When I first found out that Robert Morris University was the host university of the 2013 Frozen Four, I was excited.
Who wouldn’t be? Especially at a small institution like this, it’s a huge deal to host the collegiate national championship – regardless of sport.
What made it even more interesting and intriguing were the narratives surrounding the four participants. Quinnipiac, UMass-Lowell, St. Cloud State, and Yale all arrived at CONSOL Energy Center without a Division I national championship in hockey, and Yale was the only school out of the four to have a Division I national championship in any sport – those coming before you and I were born.
Each team traveled different paths to get to Pittsburgh.
- Quinnipiac started the season unranked in both the USCHO.com and USA Today polls, but finished the regular season as the number one overall seed.
- UMass-Lowell was the only team out of the four to start the season ranked (7th in both the USCHO.com and USA Today polls), and was the only one to win their conference tournament.
- St. Cloud State came in as the 13th (out of 16) overall seed and defeated both of their regional opponents by a total of seven goals (in two games).
- Yale was the last team to claim an at-large bid (seeded 15th), knocked off the second overall seed Minnesota in overtime, 3-2, before advancing to the Frozen Four with a 4-1 victory over powerhouse North Dakota.
With four – for lack of a better term – “Cinderellas” in the field and how far they were located from Pittsburgh (Yale being the closest, located 8 hours and 6 minutes away from the Steel City according to mapquest.com), I had a slight worry about attendance going into the actual games. But even though the combined attendance of the three games (53,040) was at its lowest since 2005, the atmosphere more than made up for it.
UMass-Lowell’s fans were loud throughout the first game, and the St. Cloud State faithful were well represented in both their semifinal contest and the national championship. But what really took the stage was the game last night between Quinnipiac and Yale.
Separated by merely eight miles, Yale and Quinnipiac’s ever-growing rivalry was pushed into the forefront after they both won their semifinal games. The two teams met three times already in the season, with the Bobcats defeating their fellow ECAC foe every contest. Quinnipiac was confident they would take down the Bulldogs in the fourth chapter, and even chanted “We Want Yale” in the closing seconds of their semifinal victory.
For 39 minutes and 56.5 seconds, it looked like that would eventually come to fruition Despite the scoreboard showing a 0-0 stalemate, Quinnipiac held a slight edge in both the statistical categories and on the ice from the casual observer’s eye. Then Yale’s Clint Bourbonais redirected a pass between Hobey Baker finalist Eric Hartzell’s legs, and the Bulldogs took all the momentum and a 1-0 lead into their lockerroom for the second intermission.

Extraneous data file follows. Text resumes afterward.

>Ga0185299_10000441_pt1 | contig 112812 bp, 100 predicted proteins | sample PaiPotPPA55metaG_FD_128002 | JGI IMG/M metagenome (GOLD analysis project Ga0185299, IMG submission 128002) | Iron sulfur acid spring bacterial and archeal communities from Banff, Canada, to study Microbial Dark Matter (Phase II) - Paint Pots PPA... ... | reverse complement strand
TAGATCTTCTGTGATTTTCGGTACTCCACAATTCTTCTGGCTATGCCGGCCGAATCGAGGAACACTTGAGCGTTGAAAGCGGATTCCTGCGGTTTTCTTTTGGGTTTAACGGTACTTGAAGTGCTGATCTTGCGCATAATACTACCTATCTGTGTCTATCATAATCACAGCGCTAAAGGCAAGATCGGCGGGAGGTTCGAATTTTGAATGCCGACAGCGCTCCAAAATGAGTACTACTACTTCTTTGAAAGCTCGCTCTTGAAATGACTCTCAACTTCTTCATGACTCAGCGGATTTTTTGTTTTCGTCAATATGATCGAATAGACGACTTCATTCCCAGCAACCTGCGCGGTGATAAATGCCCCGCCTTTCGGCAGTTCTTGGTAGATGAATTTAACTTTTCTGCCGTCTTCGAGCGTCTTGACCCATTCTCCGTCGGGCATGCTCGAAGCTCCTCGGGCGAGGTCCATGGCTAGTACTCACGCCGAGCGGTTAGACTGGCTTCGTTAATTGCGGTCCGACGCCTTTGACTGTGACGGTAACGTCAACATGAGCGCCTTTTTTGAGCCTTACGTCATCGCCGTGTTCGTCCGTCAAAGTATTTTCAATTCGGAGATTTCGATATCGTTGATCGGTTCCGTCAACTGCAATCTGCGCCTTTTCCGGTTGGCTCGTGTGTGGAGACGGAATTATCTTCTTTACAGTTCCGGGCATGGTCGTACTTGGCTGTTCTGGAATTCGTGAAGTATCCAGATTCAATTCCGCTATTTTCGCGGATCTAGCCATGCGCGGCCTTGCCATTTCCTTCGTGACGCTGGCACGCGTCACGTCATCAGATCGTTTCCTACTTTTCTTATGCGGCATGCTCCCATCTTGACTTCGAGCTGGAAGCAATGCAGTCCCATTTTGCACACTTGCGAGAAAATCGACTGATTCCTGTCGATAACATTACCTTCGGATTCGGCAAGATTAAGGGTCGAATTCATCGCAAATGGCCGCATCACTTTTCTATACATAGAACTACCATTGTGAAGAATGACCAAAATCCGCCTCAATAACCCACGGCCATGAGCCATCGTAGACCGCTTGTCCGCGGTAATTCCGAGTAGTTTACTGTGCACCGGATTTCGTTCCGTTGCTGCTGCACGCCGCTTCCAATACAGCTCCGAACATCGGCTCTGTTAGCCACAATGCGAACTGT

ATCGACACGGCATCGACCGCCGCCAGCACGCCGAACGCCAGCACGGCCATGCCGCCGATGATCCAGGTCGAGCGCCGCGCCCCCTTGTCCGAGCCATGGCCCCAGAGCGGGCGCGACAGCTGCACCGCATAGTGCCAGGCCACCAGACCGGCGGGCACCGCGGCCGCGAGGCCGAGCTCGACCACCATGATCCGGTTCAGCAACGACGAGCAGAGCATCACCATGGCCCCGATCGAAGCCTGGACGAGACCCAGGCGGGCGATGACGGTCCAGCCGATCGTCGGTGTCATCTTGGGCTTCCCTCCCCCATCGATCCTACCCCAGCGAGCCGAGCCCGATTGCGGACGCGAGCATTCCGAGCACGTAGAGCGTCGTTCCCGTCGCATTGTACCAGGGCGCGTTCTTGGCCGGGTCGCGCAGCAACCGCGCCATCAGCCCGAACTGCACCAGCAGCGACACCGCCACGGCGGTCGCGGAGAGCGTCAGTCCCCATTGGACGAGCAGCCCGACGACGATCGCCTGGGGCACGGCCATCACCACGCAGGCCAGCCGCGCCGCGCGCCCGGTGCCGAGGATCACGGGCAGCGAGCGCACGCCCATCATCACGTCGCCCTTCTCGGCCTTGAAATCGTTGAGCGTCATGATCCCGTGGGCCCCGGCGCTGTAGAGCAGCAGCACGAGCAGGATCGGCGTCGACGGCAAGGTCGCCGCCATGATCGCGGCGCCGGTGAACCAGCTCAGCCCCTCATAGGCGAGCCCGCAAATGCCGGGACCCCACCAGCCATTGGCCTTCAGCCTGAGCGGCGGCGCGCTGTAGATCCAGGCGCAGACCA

Yale would ultimately win 4-0, but that score doesn’t indicate close and exciting the game actually was. The Bulldogs’ goals came from two five-hole shots, an open breakaway, and an empty netter. Hartzell didn’t play his best game of the season, but he gave his Bobcats a chance at the title. It just so happened that Yale goaltender Jeff Malcolm was better tonight.
My experience at the Frozen Four was nothing short of amazing. I admit that, in terms of my favorites, hockey would fall in fourth of the four major sports (although I’d rank its professional league in third far above the NBA), but I thought of this as a once-in-a-lifetime opportunity, and treated it as such. Like I mentioned at the beginning of this post, it’s exciting to be the host of a national championship regardless of sport.
From greeting people before Tuesday’s open skate to when the lights went off in the office last night, I soaked every moment of this in. As a child, I fantasized about working on the biggest stages, and to make those dreams that come true is truly unbelievable. I can’t say enough how much Robert Morris University has blessed me with the opportunities to live out some of my dreams – not only from the Frozen Four, but working in collegiate athletics in general. I’m not sure if I would have gotten the same kind of breaks if I went somewhere else.
I come from a very small town (population 1,095 according to the 2000 Census), so when I am “rubbing elbows” with someone like ESPN anchor John Buccigross, it’s a very big deal to me. Not every day does an Everett resident get to work a collegiate sporting event, let alone a national championship. Not every day does someone from my area get to walk the halls of CONSOL Energy Center’s employee area, let alone the place where current stars like Sidney Crosby and Evgeni Malkin take the ice. I apologize for coming off fanboyish, but this kind of stuff is rare for someone like me and where I’m from.
So when the final buzzer sounded and the Bulldog bench flooded onto the ice, I couldn’t help but put on the same smile they had on. It wasn’t just a signal of a national championship in New Haven; it also signaled the end of a great event put together by the university, the Pittsburgh Penguins, and the rest of the Frozen Four staff. And being a part of these kind of affairs will never get old.